Must-haves versus nice-to-haves: core services get focus

Zero-based budgeting has been on the lips of many taxpayers’ groups and governments at all levels in recent months.

One of the ways to achieve a zero increase is to refocus on core services.

The Cowichan Valley Regional District board has been focusing on what it can do to put a tight rein on regional functions, according to CVRD board chair Rob Hutchins.

"Staff was given the direction to come back with a zero per cent lift in regional functions. There are many functions that are not regional in nature and various commissions that provide input to the board on those functions and so direction was given to staff last year to maintain a zero per cent increase on those functions that the whole board has a part in."

Zero has not quite been possible, even for those, he said.

"I believe because of some necessary increases in some services, for example, 9-1-1," he added.

Going for no tax increase has proved difficult, even for a single electoral area, according to Ian Morrison of Area F (Cowichan Lake South).

"What’s happening on the ground is this is the second election year in a row that the changes to the assessments have conspired to make it almost impossible for Area F to achieve a zero per cent lift to the residential taxpayer," he said recently.

"Preliminary numbers for my electoral area indicate that I’ve actually had a real dollar reduction in the range of about $50K to the number of dollars taxed but that equates to an overall 1.4 per cent increase to the residential property taxpayer because the forest industry is not picking up the slack like it used to."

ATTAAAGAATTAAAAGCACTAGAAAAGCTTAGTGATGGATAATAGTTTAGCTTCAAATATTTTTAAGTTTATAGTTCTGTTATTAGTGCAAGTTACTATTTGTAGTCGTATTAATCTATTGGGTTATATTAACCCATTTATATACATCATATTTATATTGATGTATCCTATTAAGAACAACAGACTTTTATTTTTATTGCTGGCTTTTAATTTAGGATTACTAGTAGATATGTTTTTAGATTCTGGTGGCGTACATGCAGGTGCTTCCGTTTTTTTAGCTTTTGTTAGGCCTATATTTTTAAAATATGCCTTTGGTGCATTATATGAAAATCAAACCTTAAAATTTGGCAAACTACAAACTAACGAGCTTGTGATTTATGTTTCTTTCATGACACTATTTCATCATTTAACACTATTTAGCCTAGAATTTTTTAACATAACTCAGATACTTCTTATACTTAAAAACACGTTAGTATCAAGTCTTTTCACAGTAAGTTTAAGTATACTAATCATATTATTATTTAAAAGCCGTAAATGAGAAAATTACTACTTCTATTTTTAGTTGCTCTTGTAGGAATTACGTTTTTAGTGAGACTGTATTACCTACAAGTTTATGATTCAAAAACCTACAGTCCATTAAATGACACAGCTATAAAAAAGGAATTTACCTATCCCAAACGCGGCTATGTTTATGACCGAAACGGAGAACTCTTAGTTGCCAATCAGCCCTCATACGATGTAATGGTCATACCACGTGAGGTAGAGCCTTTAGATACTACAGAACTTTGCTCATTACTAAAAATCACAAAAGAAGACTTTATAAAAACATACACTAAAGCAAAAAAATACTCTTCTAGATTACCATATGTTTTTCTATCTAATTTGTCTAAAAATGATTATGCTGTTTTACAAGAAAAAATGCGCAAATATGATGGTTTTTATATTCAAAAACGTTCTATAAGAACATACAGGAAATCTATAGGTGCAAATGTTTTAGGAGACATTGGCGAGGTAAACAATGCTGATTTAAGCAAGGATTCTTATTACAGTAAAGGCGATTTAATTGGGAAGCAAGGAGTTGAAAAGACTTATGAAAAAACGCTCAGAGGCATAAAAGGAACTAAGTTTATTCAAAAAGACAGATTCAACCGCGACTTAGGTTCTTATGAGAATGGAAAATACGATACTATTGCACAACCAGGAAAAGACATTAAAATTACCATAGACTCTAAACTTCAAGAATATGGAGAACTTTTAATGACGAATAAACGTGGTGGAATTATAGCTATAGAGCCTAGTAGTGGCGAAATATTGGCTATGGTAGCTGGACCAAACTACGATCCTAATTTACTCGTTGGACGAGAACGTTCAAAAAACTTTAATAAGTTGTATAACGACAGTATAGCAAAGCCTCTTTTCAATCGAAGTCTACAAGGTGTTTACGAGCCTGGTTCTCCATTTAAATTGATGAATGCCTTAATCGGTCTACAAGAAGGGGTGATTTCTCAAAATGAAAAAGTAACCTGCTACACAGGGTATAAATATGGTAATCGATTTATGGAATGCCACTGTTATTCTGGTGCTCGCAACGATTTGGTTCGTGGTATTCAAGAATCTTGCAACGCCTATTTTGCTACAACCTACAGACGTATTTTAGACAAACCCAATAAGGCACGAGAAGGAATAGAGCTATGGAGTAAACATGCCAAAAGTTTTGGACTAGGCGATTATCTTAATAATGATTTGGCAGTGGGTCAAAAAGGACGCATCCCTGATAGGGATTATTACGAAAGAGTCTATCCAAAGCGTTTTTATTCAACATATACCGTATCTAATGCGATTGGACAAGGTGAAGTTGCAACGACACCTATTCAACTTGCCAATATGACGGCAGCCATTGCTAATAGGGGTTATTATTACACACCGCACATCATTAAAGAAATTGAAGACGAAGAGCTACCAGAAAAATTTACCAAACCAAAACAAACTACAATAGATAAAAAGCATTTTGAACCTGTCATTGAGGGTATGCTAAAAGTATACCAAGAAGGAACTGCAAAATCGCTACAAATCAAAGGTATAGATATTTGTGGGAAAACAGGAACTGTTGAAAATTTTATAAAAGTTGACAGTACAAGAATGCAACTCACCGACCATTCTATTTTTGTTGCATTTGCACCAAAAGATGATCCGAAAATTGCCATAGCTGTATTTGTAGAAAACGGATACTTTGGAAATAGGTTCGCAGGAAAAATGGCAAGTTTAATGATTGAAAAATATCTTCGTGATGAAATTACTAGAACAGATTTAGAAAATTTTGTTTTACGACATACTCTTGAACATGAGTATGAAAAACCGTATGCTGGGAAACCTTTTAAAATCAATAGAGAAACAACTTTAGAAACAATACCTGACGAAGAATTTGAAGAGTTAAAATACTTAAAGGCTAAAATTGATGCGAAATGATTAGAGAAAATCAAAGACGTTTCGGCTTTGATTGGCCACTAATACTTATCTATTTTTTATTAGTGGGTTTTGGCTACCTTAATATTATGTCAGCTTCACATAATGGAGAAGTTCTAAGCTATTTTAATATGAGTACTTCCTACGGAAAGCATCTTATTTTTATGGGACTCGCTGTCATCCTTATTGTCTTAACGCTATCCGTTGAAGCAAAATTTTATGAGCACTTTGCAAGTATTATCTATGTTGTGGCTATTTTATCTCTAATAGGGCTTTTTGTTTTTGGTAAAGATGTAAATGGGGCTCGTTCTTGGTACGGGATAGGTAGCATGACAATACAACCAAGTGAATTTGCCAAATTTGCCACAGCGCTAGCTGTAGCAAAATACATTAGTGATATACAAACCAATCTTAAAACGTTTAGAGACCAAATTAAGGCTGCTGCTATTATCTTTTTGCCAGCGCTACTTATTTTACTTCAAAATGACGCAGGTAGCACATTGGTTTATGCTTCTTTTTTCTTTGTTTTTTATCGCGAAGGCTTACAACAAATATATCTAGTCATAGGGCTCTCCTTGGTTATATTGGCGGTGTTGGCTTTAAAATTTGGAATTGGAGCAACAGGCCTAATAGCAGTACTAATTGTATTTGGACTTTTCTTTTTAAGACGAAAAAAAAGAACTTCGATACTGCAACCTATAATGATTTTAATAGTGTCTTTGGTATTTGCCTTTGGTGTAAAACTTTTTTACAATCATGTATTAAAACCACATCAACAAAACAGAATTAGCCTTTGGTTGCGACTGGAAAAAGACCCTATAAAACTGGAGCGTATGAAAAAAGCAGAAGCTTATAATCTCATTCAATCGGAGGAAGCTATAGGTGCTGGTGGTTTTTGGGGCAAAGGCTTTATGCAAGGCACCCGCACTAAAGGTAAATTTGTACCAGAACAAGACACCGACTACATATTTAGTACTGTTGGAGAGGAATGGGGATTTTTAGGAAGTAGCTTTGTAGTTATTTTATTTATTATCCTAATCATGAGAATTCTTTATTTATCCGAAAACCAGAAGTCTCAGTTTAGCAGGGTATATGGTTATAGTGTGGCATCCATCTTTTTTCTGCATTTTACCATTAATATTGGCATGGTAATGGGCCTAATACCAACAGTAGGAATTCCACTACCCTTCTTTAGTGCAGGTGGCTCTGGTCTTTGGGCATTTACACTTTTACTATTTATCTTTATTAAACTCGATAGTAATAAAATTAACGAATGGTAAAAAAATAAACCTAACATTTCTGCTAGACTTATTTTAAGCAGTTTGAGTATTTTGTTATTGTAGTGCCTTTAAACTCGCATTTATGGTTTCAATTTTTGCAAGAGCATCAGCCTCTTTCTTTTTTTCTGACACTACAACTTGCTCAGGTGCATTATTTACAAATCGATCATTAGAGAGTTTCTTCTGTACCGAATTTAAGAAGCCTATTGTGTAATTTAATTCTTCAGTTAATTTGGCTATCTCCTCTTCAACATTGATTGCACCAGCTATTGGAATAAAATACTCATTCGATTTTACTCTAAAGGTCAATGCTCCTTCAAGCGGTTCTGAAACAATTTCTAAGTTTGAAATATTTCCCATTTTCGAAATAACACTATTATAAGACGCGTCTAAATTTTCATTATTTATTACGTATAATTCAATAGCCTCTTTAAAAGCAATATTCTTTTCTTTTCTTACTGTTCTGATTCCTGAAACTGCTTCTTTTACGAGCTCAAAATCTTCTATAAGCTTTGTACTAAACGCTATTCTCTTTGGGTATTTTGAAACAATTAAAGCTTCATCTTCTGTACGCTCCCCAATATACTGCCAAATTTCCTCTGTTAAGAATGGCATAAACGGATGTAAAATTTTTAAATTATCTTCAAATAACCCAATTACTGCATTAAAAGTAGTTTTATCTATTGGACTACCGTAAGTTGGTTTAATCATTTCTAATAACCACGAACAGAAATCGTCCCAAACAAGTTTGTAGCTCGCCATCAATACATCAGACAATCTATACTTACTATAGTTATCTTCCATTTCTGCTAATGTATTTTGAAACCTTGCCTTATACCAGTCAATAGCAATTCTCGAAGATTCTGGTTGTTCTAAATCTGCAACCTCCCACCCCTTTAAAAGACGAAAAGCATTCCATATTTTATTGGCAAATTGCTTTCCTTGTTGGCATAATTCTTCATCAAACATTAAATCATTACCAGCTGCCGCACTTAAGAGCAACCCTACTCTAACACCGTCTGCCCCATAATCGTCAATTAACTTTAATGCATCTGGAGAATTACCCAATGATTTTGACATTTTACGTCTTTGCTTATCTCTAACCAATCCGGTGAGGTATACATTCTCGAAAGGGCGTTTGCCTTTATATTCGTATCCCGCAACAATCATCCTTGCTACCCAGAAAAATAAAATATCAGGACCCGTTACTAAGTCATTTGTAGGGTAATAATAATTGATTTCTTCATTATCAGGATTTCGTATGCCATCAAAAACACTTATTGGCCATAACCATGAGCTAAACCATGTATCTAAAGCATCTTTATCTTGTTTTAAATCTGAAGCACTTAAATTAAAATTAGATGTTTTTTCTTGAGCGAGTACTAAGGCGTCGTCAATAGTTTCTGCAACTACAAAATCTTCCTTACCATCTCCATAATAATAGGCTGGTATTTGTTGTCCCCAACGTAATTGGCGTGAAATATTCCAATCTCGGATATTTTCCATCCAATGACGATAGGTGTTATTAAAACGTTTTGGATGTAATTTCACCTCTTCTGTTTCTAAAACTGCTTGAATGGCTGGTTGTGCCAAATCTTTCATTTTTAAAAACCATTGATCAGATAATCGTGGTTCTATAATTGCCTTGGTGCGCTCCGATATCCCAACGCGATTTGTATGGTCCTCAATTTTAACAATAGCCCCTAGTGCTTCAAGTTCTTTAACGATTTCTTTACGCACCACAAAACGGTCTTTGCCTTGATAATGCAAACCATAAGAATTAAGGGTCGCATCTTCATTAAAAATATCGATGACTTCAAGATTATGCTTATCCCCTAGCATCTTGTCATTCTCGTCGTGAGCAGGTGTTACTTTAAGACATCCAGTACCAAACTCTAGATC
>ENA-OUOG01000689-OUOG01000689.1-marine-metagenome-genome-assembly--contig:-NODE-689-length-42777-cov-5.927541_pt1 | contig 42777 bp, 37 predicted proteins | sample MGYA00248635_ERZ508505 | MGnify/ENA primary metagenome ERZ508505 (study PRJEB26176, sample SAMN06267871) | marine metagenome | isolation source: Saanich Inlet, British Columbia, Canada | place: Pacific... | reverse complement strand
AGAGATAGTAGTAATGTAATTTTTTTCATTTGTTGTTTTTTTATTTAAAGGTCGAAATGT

However, directors had to tell CVRD staff to make an effort to find cuts.

"The taxpayer tolerance for large increases has evaporated. I’ve heard it loud and clear," Morrison said.

Shawnigan Lake area director Bruce Fraser said regional districts also face downloading from federal and provincial levels of government and funds must be found to deal with difficult situations.

"A good example there is a water system that was put in by a developer in the 1970s, adequate for the rules of the day. It’s now aged out, people want to transfer it to the regional district and have it properly managed. But the regional district has to adhere to federal and provincial standards and therefore you suddenly have to renovate those systems up to modern standards, which costs an arm and a leg. It’s a public safety or a public health issue. You’re required to do it so away you go."

There’s also a huge discussion about the must-haves versus the nice-to-haves, he said.

"People at the local elected level are right smack up against this with their constituents and so are sympathetic but face the tax pressure on one hand and the need on the other," Fraser said.

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